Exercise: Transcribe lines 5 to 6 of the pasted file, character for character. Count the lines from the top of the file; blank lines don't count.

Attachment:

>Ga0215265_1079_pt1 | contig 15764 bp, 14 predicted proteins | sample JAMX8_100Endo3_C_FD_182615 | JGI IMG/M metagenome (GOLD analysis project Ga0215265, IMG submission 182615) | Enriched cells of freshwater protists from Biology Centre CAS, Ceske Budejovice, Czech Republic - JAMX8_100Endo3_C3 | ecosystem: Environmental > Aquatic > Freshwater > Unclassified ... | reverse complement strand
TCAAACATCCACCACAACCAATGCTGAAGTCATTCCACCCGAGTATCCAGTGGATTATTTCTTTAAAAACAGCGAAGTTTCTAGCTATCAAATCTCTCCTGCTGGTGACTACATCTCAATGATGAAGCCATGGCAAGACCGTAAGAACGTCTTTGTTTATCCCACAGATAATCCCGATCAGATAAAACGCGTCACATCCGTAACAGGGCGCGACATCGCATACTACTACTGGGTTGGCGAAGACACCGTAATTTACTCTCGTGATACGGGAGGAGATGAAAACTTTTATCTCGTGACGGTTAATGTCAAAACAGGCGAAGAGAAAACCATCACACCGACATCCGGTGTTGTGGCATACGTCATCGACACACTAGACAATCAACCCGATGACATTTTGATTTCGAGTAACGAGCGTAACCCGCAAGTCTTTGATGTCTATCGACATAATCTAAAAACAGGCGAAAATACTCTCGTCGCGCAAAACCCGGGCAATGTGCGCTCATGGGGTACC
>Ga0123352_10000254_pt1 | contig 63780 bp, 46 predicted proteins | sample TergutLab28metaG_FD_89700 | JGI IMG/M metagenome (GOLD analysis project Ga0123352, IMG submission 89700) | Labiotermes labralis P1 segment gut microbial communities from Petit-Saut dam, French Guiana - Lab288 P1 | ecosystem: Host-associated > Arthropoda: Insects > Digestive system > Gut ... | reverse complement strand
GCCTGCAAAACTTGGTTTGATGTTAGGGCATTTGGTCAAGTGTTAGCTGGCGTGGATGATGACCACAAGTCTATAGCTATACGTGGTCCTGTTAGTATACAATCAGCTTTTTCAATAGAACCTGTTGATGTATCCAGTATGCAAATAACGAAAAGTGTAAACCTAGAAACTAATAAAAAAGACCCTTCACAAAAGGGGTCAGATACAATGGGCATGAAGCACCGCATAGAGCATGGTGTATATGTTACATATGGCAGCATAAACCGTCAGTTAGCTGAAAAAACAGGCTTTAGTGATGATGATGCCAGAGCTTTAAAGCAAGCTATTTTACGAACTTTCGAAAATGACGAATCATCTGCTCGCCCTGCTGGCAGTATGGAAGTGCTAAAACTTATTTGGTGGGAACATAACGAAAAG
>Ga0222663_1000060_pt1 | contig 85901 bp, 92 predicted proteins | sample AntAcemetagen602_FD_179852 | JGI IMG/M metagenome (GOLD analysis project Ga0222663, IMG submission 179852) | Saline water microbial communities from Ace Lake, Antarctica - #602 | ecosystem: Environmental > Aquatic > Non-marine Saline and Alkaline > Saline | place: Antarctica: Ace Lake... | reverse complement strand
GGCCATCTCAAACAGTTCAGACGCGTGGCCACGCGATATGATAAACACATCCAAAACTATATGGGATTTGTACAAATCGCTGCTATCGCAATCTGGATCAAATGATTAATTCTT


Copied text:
>Ga0222663_1000060_pt1 | contig 85901 bp, 92 predicted proteins | sample AntAcemetagen602_FD_179852 | JGI IMG/M metagenome (GOLD analysis project Ga0222663, IMG submission 179852) | Saline water microbial communities from Ace Lake, Antarctica - #602 | ecosystem: Environmental > Aquatic > Non-marine Saline and Alkaline > Saline | place: Antarctica: Ace Lake... | reverse complement strand
GGCCATCTCAAACAGTTCAGACGCGTGGCCACGCGATATGATAAACACATCCAAAACTATATGGGATTTGTACAAATCGCTGCTATCGCAATCTGGATCAAATGATTAATTCTT